London is about to get a lot poorer
Source: telegraph.co.uk, 20/06/2022
An anti-business Mayor and working from home are tipping the capital`s growth into reverse
We might have hoped that the Prime Ministerâ€™s ambitious plans to rebalance the British economy, and to close the massive gaps in wealth, productivity and entrepreneurship between London and the regions, would have involved making Bangor, Burnley or Bolton a little richer than they once were. Instead, it turns out that something entirely different is about to happen â€` London is about to get a lot poorer.
The Russian oligarchs who kept the law and PR firms lavishly employed have all been sanctioned. The venture capital-fuelled tech start-ups are about to start laying off their staff in droves as the money that kept them afloat evaporates. And the City faces a bleak few years as the chill of a bear market descends at the same time as ministers have shamefully failed to compensate for leaving the European Union with any form of meaningful deregulation.
Throw in a Mayor who seems intent on killing any form of enterprise and the capital faces a perfect storm. And given that it generates an alarming percentage of the UKâ€™s output, and almost all its growth, so does the wider British economy.
With the pandemic over, with Brexit safely behind us, with talent visas plentifully available, and with its hyper-mobile, cosmopolitan, well-educated workforce buzzing with new ideas, you might expect London to be booming by now.
For most of the last two decades, the city was on a roll, turning itself into one of a handful of global high-growth urban hubs. From 2000 to 2020 its GDP more than doubled, rising from ÂŁ200bn to over ÂŁ550bn. And its growth meant it dominated the UK to an extent that was rarely matched in its long history.
According to the Office for National Statistics, London alone accounted for 22pc of total UK output, and if you added in the commuter belt counties that figure rose almost 40pc.
There was no great mystery about that. There were cities that specialised in finance, in the arts, in technology, and in government, but there were very few that excelled in all four and happened to speak English, the global language of business and ideas, as well.
New York was a close rival, and so, in their own ways, were San Francisco, Dubai and Singapore. But the British capital was unique. True, London had its share of problems, there was never any question about that. From over-priced, cramped housing, to rubbish transport, and pockets of real deprivation especially among recent immigrants, it could be a difficult place to live. Even so, it was a huge economic success. The trouble is, right now that is about to go into reverse - for three reasons.
First, London was the main European hub, and arguably the main global centre, for Russian money.
Vladimir Putinâ€™s circle of mega-rich oligarchs, along with their wives, children, mistresses and hangers-on, flocked to the capital. They bought up football teams, newspapers, Mayfair and Hampstead houses, and they filled the restaurants, theatres and clubs.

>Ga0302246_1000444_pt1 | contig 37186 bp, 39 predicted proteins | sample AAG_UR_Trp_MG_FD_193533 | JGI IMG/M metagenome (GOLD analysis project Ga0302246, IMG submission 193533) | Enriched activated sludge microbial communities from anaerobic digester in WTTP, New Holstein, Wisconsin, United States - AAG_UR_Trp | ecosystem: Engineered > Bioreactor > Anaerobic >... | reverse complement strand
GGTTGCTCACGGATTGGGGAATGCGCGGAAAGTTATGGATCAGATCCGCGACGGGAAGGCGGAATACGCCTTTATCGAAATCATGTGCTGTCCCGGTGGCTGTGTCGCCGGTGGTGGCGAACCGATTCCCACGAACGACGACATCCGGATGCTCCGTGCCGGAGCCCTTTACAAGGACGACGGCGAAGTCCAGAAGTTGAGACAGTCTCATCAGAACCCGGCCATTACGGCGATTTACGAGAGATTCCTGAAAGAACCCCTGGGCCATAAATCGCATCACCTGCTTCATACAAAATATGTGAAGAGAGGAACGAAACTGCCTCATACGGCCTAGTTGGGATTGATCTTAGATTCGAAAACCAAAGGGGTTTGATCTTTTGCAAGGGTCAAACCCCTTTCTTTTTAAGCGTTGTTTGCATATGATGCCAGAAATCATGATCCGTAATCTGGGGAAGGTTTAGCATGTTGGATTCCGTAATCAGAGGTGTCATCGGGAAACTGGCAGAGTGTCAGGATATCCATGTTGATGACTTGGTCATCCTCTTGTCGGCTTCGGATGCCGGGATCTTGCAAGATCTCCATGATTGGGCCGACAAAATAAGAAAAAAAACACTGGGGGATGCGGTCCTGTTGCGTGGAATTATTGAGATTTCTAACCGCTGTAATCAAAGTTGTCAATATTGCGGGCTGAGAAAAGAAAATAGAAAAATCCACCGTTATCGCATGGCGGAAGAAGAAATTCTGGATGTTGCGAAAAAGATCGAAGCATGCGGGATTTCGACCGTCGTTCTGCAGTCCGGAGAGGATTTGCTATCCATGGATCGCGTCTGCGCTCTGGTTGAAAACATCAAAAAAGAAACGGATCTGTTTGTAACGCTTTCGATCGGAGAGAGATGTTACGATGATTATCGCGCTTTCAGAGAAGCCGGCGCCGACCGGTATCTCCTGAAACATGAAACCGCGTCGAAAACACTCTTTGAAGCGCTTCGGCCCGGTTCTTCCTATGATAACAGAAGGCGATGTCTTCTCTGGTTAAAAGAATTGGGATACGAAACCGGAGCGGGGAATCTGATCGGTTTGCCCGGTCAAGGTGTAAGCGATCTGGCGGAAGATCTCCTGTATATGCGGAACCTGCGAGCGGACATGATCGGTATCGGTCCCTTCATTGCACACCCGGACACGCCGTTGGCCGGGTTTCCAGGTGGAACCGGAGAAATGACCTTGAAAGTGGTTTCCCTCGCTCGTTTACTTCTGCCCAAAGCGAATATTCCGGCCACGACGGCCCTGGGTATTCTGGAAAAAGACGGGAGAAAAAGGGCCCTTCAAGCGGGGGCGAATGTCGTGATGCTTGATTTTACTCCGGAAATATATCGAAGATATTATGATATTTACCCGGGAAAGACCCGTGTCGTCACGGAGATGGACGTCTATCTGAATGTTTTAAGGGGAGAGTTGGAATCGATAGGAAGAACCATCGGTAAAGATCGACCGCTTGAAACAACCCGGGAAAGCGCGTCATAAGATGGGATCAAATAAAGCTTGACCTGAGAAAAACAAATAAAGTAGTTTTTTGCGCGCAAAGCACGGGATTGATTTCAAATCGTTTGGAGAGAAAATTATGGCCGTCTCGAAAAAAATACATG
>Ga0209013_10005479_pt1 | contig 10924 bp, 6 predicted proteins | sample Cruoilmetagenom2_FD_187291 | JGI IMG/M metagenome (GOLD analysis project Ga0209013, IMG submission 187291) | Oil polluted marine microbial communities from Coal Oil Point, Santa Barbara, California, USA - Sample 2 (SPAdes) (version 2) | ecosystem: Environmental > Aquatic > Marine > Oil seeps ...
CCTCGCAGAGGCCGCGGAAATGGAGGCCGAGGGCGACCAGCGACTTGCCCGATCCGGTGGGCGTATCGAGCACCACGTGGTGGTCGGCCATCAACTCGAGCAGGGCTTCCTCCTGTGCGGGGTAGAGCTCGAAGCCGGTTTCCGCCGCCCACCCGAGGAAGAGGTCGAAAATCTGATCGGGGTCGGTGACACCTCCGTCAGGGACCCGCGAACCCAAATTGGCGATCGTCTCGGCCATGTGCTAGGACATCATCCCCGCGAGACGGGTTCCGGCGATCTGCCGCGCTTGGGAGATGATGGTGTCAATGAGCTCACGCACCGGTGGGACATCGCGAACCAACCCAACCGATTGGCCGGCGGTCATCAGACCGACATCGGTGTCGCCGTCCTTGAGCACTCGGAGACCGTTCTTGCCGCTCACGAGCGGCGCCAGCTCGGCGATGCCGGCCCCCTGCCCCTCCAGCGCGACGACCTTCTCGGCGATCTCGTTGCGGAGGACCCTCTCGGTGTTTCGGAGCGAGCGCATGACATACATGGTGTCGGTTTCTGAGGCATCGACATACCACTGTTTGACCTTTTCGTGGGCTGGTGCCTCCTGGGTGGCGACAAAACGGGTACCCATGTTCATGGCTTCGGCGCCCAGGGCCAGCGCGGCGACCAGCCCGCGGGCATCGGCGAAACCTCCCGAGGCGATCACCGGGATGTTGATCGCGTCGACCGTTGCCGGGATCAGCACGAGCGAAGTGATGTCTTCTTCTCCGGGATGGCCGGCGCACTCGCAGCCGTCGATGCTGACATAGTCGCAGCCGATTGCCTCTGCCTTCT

Their money funded small armies of legal, financial and public relations advisers, charging lavish fees without any questions. And yet, with the war in Ukraine, all that has come to a sudden end. The oligarchs have (quite rightly, it goes without saying) been sanctioned, and the spending has been turned off. That will hit lots of places, but it will hit London hardest of all.
Next, it was Europeâ€™s key tech hub. There was more venture capital money pouring into whizzy start-ups in Shoreditch than anywhere else in Europe, and more `unicorns`, as new companies worth more than $1bn are known, as well (London had 47 at the last count, more than double its closest rival Berlin).
And yet right now, all those companies are starting to lay people off in droves as the Nasdaq crashes and the easy money dries up. It has started in New York, San Francisco, and Los Angeles where Netflix, Peloton and the trading platform Robinhood have all started laying people off, while Meta and Twitter have frozen hiring. The same thing is about to happen in London over the course of the summer.
Finally, the City faces a bleak year. The markets have crashed, and interest rates have started to rise significantly, and central banks are not printing money any more. There are not likely to be any more big deals for a while, the performance of everything other than a few very smart hedge funds will be dismal, and no one will be making money from trading anything other than oil.
Even worse, the financial sector still has to grapple with losing access to the Single Market. If the Government had compensated for that with a round of deregulation to capitalise on all the opportunities of Brexit it should have been booming by now. But there has been no meaningful liberalisation, and there is little chance of it now.
If you add in a Mayor who seems intent on causing as much economic damage as possible, along with rail unions and airlines that make getting in and out of the capital virtually impossible, and a workforce that is more reluctant to go back into the office than any in the world (for which, come to think of it, thank the Mayor and the unions - commuting is far worse than it should be) and one point is surely clear: Londonâ€™s economy is about to take a huge hit.
That matters. London not only accounts for a huge chunk of the British economy, for the last two decades it has accounted for almost all its growth, and a huge slice of tax revenues as well. We might have been hoping that the regions were about to get richer. Instead London is about to get a lot poorer - and that is a big problem for the British economy.